Is hydrogen the answer to our energy needs? An aerospace and mechanical engineer explains how to bring this fuel down to Earth.
The hydrogen fuel that launches NASA rockets into space and provides electrical power via fuel cells produces only one waste product: water so pure the astronaut crew can drink it.
Here on Earth, the first cars powered by hydrogen fuel cells hit the market in 2015, promising cleaner air and a healthier planet.
But if you have yet to see one on the road, you’re not alone. There are fewer than 7,000 in the U.S. So why hasn’t hydrogen gone mainstream as an alternative to gasoline-powered engines?
Paul Ronney, a USC Viterbi School of Engineering professor of aerospace and mechanical engineering who studies combustion and propulsion, says hydrogen has some barriers before it, including efficiency and cost.
He is studying what it would take to overcome some of them. Here, he brings us up to speed on the role of hydrogen in the field of alternative fuels.
What benefits do hydrogen fuel cell-powered cars offer?
They don’t emit greenhouse gases from the tailpipe, so they can reduce pollution in urban areas with poor air circulation, like Southern California in the U.S. and many large cities in India and China.
Hydrogen-fueled cars sound squeaky clean. Why aren’t we all driving them?
There’s virtually no pure hydrogen on Earth because it’s so reactive.
Most hydrogen is made from methane [natural gas] in a process that produces carbon dioxide and other greenhouse gases. Hydrogen can also be made from water using electrolysis, but that requires electrical energy. To get that, we’re back to burning fossil fuels.
Can hydrogen be made without creating greenhouse gases?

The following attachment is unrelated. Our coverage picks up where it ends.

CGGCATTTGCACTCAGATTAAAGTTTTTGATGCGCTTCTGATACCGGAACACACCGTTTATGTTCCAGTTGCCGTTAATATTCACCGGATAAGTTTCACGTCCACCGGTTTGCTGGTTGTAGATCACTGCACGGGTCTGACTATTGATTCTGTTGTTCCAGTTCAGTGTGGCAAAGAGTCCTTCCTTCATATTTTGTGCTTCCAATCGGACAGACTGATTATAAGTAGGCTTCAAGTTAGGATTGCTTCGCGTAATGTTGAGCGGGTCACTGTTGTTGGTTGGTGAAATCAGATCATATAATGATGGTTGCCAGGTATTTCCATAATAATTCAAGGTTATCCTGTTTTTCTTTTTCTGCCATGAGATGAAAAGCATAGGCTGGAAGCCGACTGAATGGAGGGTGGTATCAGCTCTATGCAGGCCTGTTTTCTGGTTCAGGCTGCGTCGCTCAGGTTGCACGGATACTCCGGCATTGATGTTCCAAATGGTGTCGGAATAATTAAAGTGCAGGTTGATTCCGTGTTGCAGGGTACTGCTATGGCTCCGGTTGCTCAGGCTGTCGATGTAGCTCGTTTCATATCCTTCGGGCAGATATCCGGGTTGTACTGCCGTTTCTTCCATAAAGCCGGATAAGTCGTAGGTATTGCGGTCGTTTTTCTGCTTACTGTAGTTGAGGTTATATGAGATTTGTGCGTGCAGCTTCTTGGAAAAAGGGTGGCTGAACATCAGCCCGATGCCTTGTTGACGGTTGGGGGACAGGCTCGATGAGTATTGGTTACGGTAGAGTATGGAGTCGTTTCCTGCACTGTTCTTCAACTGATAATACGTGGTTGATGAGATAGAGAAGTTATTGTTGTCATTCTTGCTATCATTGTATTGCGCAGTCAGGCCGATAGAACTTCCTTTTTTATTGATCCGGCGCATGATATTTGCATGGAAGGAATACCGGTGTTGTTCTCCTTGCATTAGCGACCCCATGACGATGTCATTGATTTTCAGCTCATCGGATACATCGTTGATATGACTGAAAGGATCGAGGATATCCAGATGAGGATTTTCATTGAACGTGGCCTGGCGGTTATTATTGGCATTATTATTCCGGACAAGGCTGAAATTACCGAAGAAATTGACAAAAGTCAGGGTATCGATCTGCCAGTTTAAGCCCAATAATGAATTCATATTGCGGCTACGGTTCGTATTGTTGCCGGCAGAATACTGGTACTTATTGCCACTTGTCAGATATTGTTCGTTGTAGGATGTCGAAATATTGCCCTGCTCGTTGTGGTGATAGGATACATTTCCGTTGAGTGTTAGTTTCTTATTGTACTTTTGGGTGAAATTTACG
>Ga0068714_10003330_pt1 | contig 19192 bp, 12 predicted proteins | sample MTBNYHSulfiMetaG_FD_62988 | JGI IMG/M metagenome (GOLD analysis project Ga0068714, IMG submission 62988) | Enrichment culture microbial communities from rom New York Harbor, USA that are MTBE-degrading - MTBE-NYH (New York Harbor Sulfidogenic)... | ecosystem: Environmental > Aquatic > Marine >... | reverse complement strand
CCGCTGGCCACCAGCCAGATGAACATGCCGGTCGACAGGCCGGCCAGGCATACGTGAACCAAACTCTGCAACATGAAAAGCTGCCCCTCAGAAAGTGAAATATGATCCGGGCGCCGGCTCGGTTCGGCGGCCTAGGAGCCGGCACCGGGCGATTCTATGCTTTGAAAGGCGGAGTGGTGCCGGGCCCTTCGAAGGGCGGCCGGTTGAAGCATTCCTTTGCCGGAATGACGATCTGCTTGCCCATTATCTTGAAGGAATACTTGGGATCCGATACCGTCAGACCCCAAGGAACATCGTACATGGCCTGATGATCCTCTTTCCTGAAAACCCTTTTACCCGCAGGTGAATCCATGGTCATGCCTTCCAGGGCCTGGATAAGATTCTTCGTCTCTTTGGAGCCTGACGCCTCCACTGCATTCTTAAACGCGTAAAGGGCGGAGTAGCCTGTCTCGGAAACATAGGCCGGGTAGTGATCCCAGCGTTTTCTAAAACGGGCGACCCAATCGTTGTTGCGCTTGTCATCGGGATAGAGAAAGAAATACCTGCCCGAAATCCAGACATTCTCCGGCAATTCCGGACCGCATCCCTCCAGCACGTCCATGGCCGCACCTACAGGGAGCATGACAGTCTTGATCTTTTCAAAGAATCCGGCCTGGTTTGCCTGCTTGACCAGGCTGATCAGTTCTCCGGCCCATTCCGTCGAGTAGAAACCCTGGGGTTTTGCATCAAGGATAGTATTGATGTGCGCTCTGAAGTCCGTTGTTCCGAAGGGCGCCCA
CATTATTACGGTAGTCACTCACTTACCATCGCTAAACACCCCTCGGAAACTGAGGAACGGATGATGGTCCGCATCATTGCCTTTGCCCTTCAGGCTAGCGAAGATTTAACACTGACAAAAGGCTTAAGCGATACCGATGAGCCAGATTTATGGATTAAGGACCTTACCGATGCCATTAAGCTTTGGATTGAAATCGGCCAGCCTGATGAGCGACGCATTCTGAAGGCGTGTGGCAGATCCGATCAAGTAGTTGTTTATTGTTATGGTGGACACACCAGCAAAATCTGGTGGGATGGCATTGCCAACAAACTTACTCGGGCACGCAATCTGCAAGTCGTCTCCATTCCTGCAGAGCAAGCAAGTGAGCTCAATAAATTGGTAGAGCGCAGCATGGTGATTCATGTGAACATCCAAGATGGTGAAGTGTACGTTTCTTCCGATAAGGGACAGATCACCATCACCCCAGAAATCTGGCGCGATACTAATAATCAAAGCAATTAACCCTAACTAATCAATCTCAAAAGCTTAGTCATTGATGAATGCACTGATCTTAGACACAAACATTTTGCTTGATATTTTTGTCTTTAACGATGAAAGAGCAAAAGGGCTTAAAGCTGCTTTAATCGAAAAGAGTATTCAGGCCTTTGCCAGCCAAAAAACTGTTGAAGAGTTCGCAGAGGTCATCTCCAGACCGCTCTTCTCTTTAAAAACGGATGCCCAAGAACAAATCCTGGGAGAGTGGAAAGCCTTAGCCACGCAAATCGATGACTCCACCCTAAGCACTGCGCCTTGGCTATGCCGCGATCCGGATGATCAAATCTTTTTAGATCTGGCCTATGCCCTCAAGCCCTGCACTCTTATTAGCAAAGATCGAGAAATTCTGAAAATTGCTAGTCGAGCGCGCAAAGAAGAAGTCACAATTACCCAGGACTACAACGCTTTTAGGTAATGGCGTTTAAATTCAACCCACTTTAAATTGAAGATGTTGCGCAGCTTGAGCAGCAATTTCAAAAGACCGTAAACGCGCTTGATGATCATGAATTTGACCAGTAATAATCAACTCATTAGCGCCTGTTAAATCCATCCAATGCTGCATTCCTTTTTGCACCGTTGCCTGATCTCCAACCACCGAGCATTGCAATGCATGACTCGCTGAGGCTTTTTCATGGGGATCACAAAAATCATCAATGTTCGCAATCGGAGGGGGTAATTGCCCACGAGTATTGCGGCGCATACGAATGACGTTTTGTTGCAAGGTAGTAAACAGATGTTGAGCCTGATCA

Solar-based electricity can be used to split water into hydrogen and oxygen using electrolysis.
Since solar provides only a fraction of the total electricity generated in the U.S., diverting solar-based electricity to make hydrogen doesn’t reduce greenhouse gas emissions. That could change if solar-based electricity is ramped up in the future.
Hydrogen is only as clean as the energy used to produce it. Are there other limitations?
Hydrogen in vehicles must be compressed in expensive high-pressure tanks, which requires — you guessed it — energy.
Current hydrogen vehicles use fuel cells to convert the chemical energy to power. Fuel cells are very costly because they are complex and require expensive materials such as platinum.
Can we get around that?
Fuel cells are appealing because, in theory, they overcome efficiency limitations associated with traditional internal combustion engines.
Think of the energy wasted as heat and noise in a traditional vehicle. While many scientists are exploring ways to make cheaper fuel cells, my research takes a different approach: improving the feasibility of internal combustion engines that use hydrogen.
What are the advantages of burning hydrogen?
First and foremost, internal combustion engines are cheap to make and can easily be modified to run on hydrogen.
As with fuel cells, the main waste product is water, not carbon dioxide. Also, unlike gasoline, hydrogen burns well in “fuel-lean conditions,” where there’s a lot more oxygen than fuel. That’s good for fuel efficiency and also vastly reduces nitrogen oxide emissions.
How about using hydrogen in stationary applications?
The transportation sector has been asked to bear the brunt of the responsibility for reducing greenhouse gases even though it contributes only one-third.
If we’re serious about tackling climate change we need to move away from fossil fuels in non-vehicle applications also.
The idea of piping hydrogen into homes or businesses seems far-fetched, but it is possible.
The current liquid natural gas infrastructure could be modified for hydrogen.
The flammability of hydrogen presents safety concerns, but with the right provisions, these concerns can be mitigated — electricity is dangerous, yet we’re all using that.
Written by Sarah Nightingale.